Dubai, UAE- Our Sports Medicine specialists explain an approach to treating stress fractures.
A Sports medicine specialist’s approach to Treatment
Phase 1 of the protocol begins with pain control provided via ice massage, physical therapy modalities, and oral analgesic medications. The use of a non-steroidal anti-inflammatory drug (NSAIDs) should be avoided due to its potential adverse effect on bone healing. Weight-bearing, as tolerated, is allowed for daily activities, but participation in high impact & competitive sports should be discontinued. Walking boots can be provided for athletes who are unable to ambulate without pain. Minimal-impact aerobic activities (using an elliptical machine, cycling, pool running, etc.) can help maintain cardiovascular fitness.
Phase 2 begins when the injured athlete has been pain-free for 10–14 days. One week after the resolution of focal bony tenderness, running may be resumed at half the usual pace and distance. Initially, athletes with a healing fracture should run only every other day for the first 2 weeks after pain resolution and should gradually increase running to the pre-injury level over 3 to 6 weeks under proper supervision. The progression of that type of exercise should be dictated by the patient’s pain level. The use of pneumatic braces may speed the healing of tibial stress fractures. High-risk stress fractures require different management.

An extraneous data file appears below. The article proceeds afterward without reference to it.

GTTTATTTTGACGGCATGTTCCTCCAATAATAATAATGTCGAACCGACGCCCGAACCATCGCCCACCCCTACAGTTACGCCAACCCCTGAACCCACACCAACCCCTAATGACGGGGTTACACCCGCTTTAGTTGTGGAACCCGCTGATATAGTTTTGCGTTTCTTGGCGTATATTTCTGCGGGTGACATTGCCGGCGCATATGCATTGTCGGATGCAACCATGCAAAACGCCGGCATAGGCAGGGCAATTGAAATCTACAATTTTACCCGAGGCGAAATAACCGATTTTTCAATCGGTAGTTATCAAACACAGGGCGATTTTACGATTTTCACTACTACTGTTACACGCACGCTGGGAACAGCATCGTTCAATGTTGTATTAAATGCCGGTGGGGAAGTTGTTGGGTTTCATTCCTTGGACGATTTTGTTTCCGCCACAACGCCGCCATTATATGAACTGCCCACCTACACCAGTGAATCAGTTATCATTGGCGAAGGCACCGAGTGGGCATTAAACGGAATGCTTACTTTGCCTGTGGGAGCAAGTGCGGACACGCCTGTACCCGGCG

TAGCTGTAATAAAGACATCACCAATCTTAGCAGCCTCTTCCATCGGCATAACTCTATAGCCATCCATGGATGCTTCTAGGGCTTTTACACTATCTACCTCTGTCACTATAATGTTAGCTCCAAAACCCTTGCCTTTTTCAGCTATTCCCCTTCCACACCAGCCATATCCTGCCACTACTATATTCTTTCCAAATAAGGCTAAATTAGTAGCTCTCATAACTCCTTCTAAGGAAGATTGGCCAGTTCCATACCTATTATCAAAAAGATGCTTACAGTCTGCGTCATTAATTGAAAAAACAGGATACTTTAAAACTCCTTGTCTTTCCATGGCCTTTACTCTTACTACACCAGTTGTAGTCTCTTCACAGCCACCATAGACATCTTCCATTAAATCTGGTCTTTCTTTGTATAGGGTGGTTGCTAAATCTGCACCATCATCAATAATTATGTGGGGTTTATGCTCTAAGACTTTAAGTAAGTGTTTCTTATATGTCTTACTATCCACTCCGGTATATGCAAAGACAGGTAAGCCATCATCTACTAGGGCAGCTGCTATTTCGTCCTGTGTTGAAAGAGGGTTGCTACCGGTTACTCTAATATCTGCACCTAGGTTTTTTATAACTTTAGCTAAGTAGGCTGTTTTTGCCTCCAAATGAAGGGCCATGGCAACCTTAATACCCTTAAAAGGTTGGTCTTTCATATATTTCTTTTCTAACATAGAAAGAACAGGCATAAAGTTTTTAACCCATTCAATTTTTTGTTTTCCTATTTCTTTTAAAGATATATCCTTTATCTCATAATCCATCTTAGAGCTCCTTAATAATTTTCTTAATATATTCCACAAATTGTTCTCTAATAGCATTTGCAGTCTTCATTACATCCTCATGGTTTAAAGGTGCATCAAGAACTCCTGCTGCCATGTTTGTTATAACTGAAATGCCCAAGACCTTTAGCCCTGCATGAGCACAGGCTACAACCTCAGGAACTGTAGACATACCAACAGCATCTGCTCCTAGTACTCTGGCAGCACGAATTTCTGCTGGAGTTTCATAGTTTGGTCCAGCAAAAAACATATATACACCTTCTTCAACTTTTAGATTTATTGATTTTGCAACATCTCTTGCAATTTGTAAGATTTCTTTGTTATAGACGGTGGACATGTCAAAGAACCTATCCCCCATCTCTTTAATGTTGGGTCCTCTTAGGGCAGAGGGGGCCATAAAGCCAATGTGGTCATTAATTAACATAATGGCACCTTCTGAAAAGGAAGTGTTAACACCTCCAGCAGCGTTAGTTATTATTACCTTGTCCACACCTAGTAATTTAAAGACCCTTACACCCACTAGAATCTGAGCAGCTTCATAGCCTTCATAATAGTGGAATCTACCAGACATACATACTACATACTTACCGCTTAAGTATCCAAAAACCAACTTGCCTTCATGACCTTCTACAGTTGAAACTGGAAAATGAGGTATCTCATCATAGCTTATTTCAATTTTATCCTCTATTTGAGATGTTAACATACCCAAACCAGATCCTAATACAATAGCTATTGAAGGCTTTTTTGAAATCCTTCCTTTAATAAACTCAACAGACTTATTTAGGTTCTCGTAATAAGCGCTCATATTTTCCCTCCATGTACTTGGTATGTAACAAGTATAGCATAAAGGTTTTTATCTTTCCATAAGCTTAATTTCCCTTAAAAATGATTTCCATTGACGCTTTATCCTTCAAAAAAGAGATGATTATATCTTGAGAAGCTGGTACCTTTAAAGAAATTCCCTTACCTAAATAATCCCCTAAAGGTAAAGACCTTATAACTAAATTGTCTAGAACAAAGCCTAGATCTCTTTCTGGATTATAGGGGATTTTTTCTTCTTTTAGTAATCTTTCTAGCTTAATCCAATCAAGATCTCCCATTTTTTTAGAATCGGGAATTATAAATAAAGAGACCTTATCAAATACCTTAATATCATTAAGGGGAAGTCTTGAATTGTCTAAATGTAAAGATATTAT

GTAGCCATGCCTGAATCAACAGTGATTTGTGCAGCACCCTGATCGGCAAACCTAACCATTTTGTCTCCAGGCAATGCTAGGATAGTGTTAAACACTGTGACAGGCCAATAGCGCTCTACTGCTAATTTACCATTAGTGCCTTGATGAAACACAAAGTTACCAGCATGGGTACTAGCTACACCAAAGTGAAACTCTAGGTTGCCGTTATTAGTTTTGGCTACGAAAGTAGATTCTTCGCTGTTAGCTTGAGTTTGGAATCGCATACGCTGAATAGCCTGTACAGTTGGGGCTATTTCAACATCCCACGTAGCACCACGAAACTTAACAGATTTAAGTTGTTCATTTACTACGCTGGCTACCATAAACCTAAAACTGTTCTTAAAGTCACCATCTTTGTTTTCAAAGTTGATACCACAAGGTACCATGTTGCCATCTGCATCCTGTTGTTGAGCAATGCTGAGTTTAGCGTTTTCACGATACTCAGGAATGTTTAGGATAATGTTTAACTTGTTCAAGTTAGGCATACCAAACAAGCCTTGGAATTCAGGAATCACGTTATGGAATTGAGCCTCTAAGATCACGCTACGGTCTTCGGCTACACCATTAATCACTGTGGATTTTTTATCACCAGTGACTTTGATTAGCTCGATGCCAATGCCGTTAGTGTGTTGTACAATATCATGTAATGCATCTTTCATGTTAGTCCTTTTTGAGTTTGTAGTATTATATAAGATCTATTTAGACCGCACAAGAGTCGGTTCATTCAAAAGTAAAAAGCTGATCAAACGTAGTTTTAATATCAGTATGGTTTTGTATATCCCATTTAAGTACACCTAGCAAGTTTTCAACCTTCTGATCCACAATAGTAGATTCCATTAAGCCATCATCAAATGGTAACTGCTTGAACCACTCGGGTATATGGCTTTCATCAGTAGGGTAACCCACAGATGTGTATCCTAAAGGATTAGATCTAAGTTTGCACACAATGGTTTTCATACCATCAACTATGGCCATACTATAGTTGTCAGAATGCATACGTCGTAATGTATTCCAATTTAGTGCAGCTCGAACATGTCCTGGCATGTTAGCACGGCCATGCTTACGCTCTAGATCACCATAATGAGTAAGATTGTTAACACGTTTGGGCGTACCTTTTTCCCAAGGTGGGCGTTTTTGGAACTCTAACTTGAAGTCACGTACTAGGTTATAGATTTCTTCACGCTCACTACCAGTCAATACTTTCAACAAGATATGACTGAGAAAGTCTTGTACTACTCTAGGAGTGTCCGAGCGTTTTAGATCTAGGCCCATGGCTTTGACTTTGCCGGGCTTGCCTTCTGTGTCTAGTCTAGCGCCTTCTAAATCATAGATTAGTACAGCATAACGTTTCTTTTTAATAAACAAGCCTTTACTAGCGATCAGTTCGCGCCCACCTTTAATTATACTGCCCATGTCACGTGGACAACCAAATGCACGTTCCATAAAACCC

Grades 1 and 2 stress fractures usually heal with nonoperative management, including weight-bearing restriction and immobilization that is based on the location of the fracture. To prevent progression to full fracture and associated complications, complete healing must be confirmed before the athlete returns to play. Factors such as the site of the fracture, a higher grade of fracture, and competitive participation requirements determine whether surgery is the treatment of choice.
Start your rehabilitation process with an accurate diagnosis with the Sports medicine specialist Doctors at UPANDRUNNING!